The biggest of the four major moons of Jupiter — Ganymede, shown above — is three-quarters the size of Mars and larger than any other moon in our solar system. But even it is dwarfed by the planet itself, bigger than a thousand Earths. When a solar eclipse happens on Jupiter, the planet virtually subsumes the moon, which casts a small black shadow against Jupiter's surface. But on March 28th, 2004, three of those moons converged for a truly gorgeous series of shots caught by the Hubble space telescope. The video below, shot at various near-infrared wavelengths, shows a triple eclipse casting shadows on the surface of Jupiter. The shadows of Io, Ganymede, and Callisto can all be seen in the video, and a NASA image points out which is which. And a fourth major moon, Europa, remains invisible on the other side of the planet.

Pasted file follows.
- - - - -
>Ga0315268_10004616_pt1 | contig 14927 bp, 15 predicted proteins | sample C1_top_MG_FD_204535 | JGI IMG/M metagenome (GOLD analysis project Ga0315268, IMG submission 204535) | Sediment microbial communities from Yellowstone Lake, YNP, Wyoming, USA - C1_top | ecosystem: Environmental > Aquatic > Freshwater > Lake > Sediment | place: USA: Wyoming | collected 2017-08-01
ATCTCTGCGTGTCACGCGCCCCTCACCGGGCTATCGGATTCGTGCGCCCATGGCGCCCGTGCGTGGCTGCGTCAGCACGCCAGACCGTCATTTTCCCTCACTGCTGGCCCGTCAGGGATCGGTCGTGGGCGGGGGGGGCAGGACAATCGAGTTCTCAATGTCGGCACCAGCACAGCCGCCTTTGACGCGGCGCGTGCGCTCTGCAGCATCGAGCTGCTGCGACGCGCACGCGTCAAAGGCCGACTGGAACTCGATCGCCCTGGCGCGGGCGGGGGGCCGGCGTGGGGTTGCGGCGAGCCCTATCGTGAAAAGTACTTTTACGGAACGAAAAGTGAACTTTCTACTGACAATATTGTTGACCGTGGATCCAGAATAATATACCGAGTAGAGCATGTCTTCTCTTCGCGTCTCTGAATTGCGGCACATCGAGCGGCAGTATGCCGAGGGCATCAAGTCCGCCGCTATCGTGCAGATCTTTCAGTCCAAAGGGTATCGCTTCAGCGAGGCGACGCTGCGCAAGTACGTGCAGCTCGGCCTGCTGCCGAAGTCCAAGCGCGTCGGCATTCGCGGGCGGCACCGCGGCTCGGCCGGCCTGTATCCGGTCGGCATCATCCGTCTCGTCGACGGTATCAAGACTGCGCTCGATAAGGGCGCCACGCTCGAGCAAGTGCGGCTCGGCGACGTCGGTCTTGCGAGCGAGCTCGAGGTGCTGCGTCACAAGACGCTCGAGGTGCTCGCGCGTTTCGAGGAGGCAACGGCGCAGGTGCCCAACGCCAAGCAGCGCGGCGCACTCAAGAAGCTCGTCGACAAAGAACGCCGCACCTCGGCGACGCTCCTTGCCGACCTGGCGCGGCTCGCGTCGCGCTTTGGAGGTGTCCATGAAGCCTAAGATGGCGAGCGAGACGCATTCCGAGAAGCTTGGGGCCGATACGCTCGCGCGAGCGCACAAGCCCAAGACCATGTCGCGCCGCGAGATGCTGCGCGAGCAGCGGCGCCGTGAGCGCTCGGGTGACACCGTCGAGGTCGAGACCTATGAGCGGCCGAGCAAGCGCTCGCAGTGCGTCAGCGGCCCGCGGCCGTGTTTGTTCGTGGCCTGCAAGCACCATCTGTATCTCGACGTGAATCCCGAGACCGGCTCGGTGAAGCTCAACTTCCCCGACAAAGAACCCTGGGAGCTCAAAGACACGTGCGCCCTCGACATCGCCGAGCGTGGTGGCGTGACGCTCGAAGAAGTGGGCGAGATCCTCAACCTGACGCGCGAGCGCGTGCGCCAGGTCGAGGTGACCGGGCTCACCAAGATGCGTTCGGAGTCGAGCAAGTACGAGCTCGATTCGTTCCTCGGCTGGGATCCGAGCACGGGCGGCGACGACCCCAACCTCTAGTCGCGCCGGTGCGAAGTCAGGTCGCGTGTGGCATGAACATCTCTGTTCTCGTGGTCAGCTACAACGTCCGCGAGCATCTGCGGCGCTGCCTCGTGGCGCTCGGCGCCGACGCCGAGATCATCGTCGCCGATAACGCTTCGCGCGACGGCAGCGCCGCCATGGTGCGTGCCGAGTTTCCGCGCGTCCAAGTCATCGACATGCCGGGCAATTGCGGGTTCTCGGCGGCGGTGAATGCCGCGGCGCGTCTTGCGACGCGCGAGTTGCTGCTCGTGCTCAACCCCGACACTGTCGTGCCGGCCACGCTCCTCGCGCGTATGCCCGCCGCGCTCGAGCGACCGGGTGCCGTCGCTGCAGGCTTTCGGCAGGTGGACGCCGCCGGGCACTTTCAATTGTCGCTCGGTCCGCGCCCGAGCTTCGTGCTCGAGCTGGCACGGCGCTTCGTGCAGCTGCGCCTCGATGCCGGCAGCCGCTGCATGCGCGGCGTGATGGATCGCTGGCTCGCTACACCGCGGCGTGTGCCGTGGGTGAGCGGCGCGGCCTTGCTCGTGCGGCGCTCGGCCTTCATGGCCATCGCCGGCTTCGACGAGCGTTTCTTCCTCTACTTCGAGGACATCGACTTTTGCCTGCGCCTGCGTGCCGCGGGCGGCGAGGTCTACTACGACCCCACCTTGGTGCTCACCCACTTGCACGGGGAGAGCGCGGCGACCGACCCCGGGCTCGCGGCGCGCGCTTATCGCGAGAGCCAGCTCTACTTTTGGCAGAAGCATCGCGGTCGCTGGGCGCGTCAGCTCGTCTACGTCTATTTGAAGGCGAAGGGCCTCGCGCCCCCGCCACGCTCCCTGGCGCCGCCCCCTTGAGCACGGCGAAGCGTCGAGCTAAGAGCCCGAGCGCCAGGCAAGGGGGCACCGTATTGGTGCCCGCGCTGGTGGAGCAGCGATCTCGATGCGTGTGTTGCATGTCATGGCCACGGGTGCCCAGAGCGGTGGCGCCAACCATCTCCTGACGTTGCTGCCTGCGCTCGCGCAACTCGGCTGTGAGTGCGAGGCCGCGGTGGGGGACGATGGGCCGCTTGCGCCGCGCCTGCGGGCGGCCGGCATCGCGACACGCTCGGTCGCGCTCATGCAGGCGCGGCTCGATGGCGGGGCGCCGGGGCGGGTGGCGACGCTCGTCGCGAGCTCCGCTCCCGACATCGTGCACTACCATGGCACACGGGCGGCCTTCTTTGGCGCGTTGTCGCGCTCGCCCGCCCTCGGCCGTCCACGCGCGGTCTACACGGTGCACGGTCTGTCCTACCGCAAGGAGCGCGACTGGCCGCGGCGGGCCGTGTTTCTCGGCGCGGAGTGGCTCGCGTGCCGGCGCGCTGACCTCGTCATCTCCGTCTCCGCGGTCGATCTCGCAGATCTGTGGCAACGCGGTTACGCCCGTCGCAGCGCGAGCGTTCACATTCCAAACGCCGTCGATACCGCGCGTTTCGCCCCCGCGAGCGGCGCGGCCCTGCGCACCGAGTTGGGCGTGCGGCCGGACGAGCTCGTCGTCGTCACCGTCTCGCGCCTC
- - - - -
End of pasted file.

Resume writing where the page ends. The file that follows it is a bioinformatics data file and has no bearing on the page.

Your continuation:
Video credit: NASA/ESA/University of Arizona/E. Karkoschka